June 4 Revolution: Testimonies of people who lived in the moment

The June 4, 1979 Revolution or the June 4 Uprising arguably remains one of the most controversial political revolutions in the political history of Ghana.

According to reports, June 4 Uprising was incited by the arrest and trial of Flt. Lt. Jerry John Rawlings and other junior military officers by the leadership of the Supreme Military Council II (SMC II). Jerry John Rawlings and the junior officers were arrested and charged with mutiny for the failed coup attempt on the 15th of May, 1979.

Jerry John Rawlings cited a number of reasons for the failed coup attempt on 15th May 1979. He alluded to issues of widespread corruption among Supreme Military Council officials, poor governance, economic hardship and general frustration on the part of the populace as well as high levels of indiscipline within the Ghana Army were among the issues highlighted.

On June 4, 1979, while Flt. Lt. Jerry John Rawlings was imprisoned for his failed coup on May 15, 1979, Major Boakye Gyan staged another coup with some junior officers of the army. This time, the coup was successful and Rawlings was released from custody and then sent to the GBC to announce the overthrow of the government.

These events led to the initiation of what was known to be a “House Cleaning Exercise” by the Armed Forces Revolutionary Council (AFRC). The House cleaning exercise was mainly to purge the nation of corruption. Three former military leaders of Ghana, Lt. Gen. Afrifa, Gen. Acheampong and Lt. Gen. Akuffo were all executed together with five other senior officers deemed to have been corrupt by the Special Courts set up by the government.

That was when the infamous slogan “let the blood flow” originated. Supporters of the regime used this slogan to rally military support in killing sympathizers of the previous regime who were deemed corrupt.

According to critics of the revolution, the house cleaning exercise and subsequent brutalities meted out to sympathizers and people deemed corrupt has become a major blot on Ghana democracy.

As Former President Jerry John Rawlings marked the 41st Anniversary of the Revolution this month, ABC News identified some elderly people who lived at the time and witnessed the events as they unfolded to share with us their experience and also ascertain their perspectives as far as the relevance and significance of the uprising is concerned.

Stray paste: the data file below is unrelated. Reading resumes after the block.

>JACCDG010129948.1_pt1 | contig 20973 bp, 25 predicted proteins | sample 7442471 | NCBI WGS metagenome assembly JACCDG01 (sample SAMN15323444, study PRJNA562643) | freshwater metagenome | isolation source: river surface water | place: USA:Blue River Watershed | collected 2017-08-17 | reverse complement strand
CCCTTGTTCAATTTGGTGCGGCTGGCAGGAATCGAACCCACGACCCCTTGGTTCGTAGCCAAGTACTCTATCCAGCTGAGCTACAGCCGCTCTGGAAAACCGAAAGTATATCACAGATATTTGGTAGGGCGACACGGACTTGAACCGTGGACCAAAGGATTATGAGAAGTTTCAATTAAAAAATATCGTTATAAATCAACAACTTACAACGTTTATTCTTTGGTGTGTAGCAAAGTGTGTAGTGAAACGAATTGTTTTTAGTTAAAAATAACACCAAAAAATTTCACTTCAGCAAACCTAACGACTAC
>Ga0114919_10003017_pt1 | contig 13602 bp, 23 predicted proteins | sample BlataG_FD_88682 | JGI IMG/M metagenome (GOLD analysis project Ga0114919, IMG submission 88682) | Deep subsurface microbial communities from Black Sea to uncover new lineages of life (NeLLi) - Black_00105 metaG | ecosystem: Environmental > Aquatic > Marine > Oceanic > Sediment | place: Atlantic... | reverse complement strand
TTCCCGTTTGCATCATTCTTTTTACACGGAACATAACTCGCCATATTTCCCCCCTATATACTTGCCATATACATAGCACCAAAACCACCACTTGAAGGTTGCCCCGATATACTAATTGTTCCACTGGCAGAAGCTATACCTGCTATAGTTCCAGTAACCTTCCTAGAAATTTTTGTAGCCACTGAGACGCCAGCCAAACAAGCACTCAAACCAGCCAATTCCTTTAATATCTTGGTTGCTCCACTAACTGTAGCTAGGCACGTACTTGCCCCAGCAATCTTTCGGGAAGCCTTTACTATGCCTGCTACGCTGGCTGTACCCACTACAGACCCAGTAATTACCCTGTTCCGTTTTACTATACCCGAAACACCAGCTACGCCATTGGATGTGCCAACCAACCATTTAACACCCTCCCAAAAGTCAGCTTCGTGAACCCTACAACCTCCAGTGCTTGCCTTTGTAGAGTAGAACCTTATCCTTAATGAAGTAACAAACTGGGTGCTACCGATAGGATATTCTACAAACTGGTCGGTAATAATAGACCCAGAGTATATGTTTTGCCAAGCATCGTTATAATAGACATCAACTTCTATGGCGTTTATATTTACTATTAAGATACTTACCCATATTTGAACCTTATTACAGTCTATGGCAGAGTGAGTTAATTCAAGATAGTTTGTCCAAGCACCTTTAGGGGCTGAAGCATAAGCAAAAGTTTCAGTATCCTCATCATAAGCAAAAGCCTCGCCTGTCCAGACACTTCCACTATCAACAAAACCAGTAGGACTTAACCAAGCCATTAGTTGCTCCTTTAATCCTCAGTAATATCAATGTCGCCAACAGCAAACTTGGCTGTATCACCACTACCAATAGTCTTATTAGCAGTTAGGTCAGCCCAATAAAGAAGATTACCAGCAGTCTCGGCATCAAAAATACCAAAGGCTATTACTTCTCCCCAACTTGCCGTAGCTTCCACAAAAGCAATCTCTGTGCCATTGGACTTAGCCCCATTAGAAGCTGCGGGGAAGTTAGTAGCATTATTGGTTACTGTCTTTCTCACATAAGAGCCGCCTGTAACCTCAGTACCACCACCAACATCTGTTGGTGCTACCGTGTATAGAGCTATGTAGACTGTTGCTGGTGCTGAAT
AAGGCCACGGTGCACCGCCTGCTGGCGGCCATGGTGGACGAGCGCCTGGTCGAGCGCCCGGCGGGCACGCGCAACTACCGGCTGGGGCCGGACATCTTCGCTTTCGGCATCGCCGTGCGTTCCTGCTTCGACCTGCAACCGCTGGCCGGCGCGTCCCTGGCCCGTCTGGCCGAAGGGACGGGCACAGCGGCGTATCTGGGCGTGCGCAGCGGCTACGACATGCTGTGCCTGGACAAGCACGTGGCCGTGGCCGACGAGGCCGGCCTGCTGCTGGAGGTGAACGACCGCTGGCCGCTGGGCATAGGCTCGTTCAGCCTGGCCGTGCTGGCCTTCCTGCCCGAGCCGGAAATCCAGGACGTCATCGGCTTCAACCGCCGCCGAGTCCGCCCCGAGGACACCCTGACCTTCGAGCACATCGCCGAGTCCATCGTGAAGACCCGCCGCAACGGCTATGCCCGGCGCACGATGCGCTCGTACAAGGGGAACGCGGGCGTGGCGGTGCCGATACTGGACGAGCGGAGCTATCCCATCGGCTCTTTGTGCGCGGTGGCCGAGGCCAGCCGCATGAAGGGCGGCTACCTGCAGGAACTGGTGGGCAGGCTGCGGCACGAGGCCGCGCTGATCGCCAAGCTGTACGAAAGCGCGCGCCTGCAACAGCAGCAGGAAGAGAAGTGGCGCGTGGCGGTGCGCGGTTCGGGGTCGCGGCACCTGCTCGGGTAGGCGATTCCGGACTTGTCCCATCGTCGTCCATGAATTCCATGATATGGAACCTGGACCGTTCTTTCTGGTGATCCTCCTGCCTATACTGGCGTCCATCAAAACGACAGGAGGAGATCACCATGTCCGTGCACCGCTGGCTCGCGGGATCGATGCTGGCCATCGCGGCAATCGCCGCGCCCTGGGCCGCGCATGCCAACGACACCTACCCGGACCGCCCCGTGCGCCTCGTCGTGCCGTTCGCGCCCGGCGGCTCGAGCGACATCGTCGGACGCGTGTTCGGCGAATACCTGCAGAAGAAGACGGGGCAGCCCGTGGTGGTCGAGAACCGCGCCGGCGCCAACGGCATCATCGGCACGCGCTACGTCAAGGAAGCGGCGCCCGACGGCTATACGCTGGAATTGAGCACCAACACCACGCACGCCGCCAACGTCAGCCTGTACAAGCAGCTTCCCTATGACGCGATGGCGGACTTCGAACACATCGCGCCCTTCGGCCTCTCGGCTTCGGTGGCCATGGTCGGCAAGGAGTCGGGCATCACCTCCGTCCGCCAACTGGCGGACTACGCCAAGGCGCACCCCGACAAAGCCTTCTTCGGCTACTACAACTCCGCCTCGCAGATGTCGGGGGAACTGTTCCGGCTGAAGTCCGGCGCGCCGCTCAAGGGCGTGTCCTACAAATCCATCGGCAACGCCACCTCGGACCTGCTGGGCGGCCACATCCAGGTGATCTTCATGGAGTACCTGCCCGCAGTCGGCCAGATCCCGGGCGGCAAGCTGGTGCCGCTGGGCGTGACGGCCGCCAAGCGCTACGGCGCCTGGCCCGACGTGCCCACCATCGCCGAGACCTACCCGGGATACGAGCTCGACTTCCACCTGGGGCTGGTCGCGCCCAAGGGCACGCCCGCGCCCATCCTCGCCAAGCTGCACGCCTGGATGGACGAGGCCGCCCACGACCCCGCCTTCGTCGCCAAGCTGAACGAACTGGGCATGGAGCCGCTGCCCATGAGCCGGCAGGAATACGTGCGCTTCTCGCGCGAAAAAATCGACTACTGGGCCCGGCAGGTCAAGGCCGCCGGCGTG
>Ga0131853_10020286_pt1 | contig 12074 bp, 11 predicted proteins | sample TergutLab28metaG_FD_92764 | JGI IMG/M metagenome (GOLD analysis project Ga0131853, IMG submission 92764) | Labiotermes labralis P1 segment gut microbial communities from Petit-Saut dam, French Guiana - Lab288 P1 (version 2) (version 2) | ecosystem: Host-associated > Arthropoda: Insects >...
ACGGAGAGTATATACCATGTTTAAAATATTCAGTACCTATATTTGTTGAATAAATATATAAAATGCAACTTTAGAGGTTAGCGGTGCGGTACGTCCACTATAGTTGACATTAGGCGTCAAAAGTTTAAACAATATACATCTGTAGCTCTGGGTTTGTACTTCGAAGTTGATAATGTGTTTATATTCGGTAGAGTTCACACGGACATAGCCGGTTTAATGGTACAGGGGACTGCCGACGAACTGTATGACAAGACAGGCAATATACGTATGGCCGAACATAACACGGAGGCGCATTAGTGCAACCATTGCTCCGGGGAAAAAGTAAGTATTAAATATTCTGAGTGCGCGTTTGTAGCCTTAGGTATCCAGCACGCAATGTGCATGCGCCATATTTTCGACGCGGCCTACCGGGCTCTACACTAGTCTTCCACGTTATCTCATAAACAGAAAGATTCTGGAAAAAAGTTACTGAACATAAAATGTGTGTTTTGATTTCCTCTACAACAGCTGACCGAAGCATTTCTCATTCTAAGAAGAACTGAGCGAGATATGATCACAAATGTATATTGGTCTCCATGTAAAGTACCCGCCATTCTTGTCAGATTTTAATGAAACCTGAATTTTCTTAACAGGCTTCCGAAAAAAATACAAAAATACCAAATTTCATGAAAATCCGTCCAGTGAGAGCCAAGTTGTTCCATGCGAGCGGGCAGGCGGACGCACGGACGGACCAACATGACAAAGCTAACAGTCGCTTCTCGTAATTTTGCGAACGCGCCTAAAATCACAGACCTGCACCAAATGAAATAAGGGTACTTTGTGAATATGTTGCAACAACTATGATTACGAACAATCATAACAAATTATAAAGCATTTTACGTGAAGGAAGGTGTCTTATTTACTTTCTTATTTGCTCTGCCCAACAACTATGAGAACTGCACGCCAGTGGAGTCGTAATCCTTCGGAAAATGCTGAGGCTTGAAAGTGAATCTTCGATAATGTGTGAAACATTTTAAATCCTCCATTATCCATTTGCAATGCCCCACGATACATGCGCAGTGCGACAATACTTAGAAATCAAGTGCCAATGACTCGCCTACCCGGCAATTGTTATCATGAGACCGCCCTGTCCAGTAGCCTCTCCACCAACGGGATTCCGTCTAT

It is noteworthy that these people confessed that they were all in support of the revolution at the time due to the widespread hardships the nation was going through. According to some of these witnesses, the situation was very bad that they were compelled to travel as far as to Togo in order to buy basic food items.

To them, they believed the revolution was their saviour from the hardships at the time and also salvage the nation which they believed was sinking in the boat of corruption spearheaded by the Supreme Military Council II (SMC).

While some of these witnesses favoured the house cleaning exercise and were part of the youth at the time who cheered the military with the infamous slogan “let the blood flow”, others expressed their disapproval to the killings.

“When we heard of the coup, [based] on the reasons why they came, we all thought it’s a good idea so a lot of people supported it especially the youth. So when they were killing people, we were all jubilating,” an old aged man told ABC News.

Commenting on the relevance of the commemoration of the revolution, all the witnesses saw nothing wrong with the commemoration based on varied reasons.

“We have to remember it in the sense that it has got a purpose. The purpose was to clear “kalabule”. We did not use corruption then, those times it was kalabule. We must do it to remember that one day that if things are not done right, somebody will rise again,” one witness told ABC News.

Another witness also argued that “we have learnt something from it that coup de tat is very detrimental to the development of the nation.  Celebrating the June 4 uprising avert our minds back to the history of the nation and also serve as a reminder to the youth on how far the nation has come. Although some people might be pained, culturally when somebody dies, he or she is remembered annually.”

Watch the full report below: 

Please send us your articles for publication via


Related Articles

Leave a Reply

Your email address will not be published. Required fields are marked *